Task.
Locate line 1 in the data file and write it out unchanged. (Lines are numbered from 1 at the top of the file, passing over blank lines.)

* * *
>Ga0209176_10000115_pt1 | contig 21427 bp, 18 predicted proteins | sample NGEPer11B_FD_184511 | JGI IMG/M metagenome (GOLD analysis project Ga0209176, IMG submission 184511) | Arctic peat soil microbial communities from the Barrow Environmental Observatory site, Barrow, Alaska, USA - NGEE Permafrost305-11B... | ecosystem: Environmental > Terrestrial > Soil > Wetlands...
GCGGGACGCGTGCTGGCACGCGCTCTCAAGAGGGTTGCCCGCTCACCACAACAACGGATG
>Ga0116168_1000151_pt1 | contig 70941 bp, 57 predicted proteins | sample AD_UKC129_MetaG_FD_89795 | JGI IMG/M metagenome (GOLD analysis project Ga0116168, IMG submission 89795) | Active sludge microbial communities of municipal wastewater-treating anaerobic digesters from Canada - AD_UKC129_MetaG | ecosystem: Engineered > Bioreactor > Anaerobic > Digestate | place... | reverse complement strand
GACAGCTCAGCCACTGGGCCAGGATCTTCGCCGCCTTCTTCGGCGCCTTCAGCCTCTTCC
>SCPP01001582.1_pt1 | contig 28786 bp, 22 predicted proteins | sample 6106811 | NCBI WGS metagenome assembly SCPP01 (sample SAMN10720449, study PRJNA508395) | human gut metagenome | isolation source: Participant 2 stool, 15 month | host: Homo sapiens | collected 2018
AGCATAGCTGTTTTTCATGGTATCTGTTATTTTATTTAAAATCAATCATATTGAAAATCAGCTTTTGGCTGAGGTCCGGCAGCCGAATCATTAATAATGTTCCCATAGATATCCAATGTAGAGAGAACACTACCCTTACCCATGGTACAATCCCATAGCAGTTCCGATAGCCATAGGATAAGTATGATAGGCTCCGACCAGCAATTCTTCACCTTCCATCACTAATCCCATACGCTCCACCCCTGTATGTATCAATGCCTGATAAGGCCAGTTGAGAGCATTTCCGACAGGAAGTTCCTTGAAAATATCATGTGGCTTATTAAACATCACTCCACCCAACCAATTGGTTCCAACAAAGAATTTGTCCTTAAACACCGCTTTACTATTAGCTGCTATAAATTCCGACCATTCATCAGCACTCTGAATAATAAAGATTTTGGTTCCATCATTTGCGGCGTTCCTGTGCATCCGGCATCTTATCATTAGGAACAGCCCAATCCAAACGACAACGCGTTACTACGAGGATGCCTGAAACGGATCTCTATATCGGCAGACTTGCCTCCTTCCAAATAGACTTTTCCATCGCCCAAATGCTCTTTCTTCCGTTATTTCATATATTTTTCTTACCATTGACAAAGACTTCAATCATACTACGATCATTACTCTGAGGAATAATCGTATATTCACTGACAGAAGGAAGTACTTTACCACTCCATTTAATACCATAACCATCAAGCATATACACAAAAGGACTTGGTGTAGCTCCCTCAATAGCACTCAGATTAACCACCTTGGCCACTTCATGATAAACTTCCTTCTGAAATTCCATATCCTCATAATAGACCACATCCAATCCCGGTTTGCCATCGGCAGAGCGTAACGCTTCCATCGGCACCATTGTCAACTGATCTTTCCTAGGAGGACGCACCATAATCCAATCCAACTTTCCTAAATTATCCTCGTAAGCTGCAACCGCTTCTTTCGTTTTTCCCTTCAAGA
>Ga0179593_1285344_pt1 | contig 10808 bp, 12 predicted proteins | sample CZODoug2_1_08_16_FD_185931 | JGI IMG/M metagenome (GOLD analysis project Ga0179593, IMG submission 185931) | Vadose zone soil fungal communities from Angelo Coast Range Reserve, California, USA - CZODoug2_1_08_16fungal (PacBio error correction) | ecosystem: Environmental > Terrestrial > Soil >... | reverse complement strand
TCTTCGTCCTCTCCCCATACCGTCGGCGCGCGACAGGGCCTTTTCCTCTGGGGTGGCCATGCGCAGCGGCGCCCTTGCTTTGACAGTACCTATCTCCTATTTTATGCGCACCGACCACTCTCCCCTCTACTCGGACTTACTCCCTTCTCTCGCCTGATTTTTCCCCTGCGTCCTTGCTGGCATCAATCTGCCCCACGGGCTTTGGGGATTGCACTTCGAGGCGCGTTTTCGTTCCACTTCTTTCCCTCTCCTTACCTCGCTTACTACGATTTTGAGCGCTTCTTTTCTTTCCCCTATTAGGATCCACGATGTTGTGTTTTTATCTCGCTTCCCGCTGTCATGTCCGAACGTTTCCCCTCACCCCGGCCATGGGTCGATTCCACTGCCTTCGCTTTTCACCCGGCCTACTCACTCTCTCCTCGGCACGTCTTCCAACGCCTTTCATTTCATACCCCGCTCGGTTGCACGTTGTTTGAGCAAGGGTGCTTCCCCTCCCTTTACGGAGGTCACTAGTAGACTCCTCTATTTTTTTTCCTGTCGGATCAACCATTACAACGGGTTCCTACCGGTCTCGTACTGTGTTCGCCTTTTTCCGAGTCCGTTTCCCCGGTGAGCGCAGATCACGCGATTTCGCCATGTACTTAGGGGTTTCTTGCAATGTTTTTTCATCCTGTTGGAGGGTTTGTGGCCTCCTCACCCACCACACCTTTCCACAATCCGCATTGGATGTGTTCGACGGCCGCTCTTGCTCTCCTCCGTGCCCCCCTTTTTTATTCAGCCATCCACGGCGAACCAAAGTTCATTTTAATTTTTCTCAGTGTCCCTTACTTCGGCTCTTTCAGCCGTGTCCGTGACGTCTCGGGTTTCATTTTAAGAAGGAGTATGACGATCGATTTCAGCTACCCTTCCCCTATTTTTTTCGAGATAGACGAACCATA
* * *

>Ga0209176_10000115_pt1 | contig 21427 bp, 18 predicted proteins | sample NGEPer11B_FD_184511 | JGI IMG/M metagenome (GOLD analysis project Ga0209176, IMG submission 184511) | Arctic peat soil microbial communities from the Barrow Environmental Observatory site, Barrow, Alaska, USA - NGEE Permafrost305-11B... | ecosystem: Environmental > Terrestrial > Soil > Wetlands...